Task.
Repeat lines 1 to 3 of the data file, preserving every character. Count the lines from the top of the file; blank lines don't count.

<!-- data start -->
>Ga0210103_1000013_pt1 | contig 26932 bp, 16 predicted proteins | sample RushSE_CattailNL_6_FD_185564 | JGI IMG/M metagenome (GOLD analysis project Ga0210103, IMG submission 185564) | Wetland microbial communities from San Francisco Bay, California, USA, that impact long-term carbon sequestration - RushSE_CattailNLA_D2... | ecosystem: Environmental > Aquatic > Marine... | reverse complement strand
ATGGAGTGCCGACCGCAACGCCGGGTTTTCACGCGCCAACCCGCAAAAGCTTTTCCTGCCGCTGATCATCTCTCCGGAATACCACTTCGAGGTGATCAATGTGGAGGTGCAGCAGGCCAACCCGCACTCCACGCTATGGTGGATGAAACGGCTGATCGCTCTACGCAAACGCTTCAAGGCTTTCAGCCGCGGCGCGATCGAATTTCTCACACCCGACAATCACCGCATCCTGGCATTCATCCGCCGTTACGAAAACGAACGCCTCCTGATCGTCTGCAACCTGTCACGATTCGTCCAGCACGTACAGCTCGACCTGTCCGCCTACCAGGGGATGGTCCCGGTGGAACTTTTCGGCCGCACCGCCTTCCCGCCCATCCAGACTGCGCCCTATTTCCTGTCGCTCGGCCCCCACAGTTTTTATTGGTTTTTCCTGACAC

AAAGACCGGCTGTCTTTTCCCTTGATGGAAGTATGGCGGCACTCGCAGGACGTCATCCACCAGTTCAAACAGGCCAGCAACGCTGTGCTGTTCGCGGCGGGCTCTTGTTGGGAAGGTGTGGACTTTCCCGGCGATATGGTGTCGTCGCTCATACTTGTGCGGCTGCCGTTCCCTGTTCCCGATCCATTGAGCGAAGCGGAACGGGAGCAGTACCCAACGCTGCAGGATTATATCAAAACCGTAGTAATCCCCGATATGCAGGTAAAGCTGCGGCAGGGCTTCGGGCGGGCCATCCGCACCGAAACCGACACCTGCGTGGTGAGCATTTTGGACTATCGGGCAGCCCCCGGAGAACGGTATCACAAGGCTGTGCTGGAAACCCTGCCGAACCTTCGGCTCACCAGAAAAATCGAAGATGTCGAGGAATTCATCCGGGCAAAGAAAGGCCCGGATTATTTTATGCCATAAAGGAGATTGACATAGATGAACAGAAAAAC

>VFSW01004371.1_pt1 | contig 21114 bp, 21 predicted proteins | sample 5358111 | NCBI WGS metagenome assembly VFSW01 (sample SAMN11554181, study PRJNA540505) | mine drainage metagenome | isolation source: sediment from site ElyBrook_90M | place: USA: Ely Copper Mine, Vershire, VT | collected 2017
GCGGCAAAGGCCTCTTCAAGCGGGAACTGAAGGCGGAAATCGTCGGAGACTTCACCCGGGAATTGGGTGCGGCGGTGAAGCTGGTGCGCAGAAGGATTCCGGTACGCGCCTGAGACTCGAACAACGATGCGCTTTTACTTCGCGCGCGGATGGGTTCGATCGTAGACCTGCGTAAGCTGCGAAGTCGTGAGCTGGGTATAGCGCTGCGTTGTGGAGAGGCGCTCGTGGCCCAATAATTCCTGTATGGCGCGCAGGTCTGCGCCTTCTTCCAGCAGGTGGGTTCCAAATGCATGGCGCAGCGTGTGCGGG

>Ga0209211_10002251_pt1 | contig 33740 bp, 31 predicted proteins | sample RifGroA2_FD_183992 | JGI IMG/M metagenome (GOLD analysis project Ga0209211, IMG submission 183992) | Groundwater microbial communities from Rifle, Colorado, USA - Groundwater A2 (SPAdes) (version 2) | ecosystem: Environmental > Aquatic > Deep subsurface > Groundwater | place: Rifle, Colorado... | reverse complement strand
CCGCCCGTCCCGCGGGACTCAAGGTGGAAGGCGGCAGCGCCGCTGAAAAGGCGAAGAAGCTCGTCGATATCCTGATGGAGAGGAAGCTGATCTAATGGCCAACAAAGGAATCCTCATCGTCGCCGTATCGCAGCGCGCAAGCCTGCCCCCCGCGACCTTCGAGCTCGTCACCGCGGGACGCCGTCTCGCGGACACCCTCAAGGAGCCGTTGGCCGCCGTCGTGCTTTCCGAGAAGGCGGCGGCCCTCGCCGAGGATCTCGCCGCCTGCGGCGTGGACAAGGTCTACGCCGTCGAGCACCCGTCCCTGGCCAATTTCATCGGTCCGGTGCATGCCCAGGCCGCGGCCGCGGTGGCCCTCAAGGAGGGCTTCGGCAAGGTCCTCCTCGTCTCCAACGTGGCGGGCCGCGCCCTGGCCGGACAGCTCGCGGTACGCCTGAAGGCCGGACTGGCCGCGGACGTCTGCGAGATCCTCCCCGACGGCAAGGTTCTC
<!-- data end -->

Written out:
>Ga0210103_1000013_pt1 | contig 26932 bp, 16 predicted proteins | sample RushSE_CattailNL_6_FD_185564 | JGI IMG/M metagenome (GOLD analysis project Ga0210103, IMG submission 185564) | Wetland microbial communities from San Francisco Bay, California, USA, that impact long-term carbon sequestration - RushSE_CattailNLA_D2... | ecosystem: Environmental > Aquatic > Marine... | reverse complement strand
ATGGAGTGCCGACCGCAACGCCGGGTTTTCACGCGCCAACCCGCAAAAGCTTTTCCTGCCGCTGATCATCTCTCCGGAATACCACTTCGAGGTGATCAATGTGGAGGTGCAGCAGGCCAACCCGCACTCCACGCTATGGTGGATGAAACGGCTGATCGCTCTACGCAAACGCTTCAAGGCTTTCAGCCGCGGCGCGATCGAATTTCTCACACCCGACAATCACCGCATCCTGGCATTCATCCGCCGTTACGAAAACGAACGCCTCCTGATCGTCTGCAACCTGTCACGATTCGTCCAGCACGTACAGCTCGACCTGTCCGCCTACCAGGGGATGGTCCCGGTGGAACTTTTCGGCCGCACCGCCTTCCCGCCCATCCAGACTGCGCCCTATTTCCTGTCGCTCGGCCCCCACAGTTTTTATTGGTTTTTCCTGACAC

AAAGACCGGCTGTCTTTTCCCTTGATGGAAGTATGGCGGCACTCGCAGGACGTCATCCACCAGTTCAAACAGGCCAGCAACGCTGTGCTGTTCGCGGCGGGCTCTTGTTGGGAAGGTGTGGACTTTCCCGGCGATATGGTGTCGTCGCTCATACTTGTGCGGCTGCCGTTCCCTGTTCCCGATCCATTGAGCGAAGCGGAACGGGAGCAGTACCCAACGCTGCAGGATTATATCAAAACCGTAGTAATCCCCGATATGCAGGTAAAGCTGCGGCAGGGCTTCGGGCGGGCCATCCGCACCGAAACCGACACCTGCGTGGTGAGCATTTTGGACTATCGGGCAGCCCCCGGAGAACGGTATCACAAGGCTGTGCTGGAAACCCTGCCGAACCTTCGGCTCACCAGAAAAATCGAAGATGTCGAGGAATTCATCCGGGCAAAGAAAGGCCCGGATTATTTTATGCCATAAAGGAGATTGACATAGATGAACAGAAAAAC